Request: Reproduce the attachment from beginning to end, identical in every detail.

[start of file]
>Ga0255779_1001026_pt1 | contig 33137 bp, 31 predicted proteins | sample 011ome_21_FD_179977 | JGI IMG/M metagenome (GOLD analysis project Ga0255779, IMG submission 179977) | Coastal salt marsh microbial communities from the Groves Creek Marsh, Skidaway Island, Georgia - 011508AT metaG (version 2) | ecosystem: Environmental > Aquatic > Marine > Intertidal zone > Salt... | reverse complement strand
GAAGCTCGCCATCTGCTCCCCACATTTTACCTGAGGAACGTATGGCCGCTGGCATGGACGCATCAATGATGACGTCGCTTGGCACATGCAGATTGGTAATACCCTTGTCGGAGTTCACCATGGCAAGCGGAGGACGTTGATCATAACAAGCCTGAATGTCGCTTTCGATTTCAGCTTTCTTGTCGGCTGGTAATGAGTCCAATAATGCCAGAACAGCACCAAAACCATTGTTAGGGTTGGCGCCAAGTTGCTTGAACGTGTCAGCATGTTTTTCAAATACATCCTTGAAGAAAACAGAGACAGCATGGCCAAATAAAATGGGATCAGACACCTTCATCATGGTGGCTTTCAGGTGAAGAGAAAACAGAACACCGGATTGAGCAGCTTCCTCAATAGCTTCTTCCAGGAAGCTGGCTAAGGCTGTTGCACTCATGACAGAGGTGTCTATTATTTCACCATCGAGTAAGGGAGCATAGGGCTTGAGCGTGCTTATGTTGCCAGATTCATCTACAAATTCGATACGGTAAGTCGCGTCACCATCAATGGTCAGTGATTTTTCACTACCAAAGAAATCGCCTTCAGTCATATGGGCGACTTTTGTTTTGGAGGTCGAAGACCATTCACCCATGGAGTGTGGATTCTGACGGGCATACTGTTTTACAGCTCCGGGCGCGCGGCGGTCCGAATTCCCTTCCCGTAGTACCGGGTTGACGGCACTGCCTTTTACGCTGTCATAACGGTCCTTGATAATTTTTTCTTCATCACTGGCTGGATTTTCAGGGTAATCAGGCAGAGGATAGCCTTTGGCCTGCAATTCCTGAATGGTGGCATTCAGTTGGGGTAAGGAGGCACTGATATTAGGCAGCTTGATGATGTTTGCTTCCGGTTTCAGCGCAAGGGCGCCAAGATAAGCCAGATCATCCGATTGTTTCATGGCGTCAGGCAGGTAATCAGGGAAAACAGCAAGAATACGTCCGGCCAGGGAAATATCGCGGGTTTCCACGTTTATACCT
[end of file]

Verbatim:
>Ga0255779_1001026_pt1 | contig 33137 bp, 31 predicted proteins | sample 011ome_21_FD_179977 | JGI IMG/M metagenome (GOLD analysis project Ga0255779, IMG submission 179977) | Coastal salt marsh microbial communities from the Groves Creek Marsh, Skidaway Island, Georgia - 011508AT metaG (version 2) | ecosystem: Environmental > Aquatic > Marine > Intertidal zone > Salt... | reverse complement strand
GAAGCTCGCCATCTGCTCCCCACATTTTACCTGAGGAACGTATGGCCGCTGGCATGGACGCATCAATGATGACGTCGCTTGGCACATGCAGATTGGTAATACCCTTGTCGGAGTTCACCATGGCAAGCGGAGGACGTTGATCATAACAAGCCTGAATGTCGCTTTCGATTTCAGCTTTCTTGTCGGCTGGTAATGAGTCCAATAATGCCAGAACAGCACCAAAACCATTGTTAGGGTTGGCGCCAAGTTGCTTGAACGTGTCAGCATGTTTTTCAAATACATCCTTGAAGAAAACAGAGACAGCATGGCCAAATAAAATGGGATCAGACACCTTCATCATGGTGGCTTTCAGGTGAAGAGAAAACAGAACACCGGATTGAGCAGCTTCCTCAATAGCTTCTTCCAGGAAGCTGGCTAAGGCTGTTGCACTCATGACAGAGGTGTCTATTATTTCACCATCGAGTAAGGGAGCATAGGGCTTGAGCGTGCTTATGTTGCCAGATTCATCTACAAATTCGATACGGTAAGTCGCGTCACCATCAATGGTCAGTGATTTTTCACTACCAAAGAAATCGCCTTCAGTCATATGGGCGACTTTTGTTTTGGAGGTCGAAGACCATTCACCCATGGAGTGTGGATTCTGACGGGCATACTGTTTTACAGCTCCGGGCGCGCGGCGGTCCGAATTCCCTTCCCGTAGTACCGGGTTGACGGCACTGCCTTTTACGCTGTCATAACGGTCCTTGATAATTTTTTCTTCATCACTGGCTGGATTTTCAGGGTAATCAGGCAGAGGATAGCCTTTGGCCTGCAATTCCTGAATGGTGGCATTCAGTTGGGGTAAGGAGGCACTGATATTAGGCAGCTTGATGATGTTTGCTTCCGGTTTCAGCGCAAGGGCGCCAAGATAAGCCAGATCATCCGATTGTTTCATGGCGTCAGGCAGGTAATCAGGGAAAACAGCAAGAATACGTCCGGCCAGGGAAATATCGCGGGTTTCCACGTTTATACCT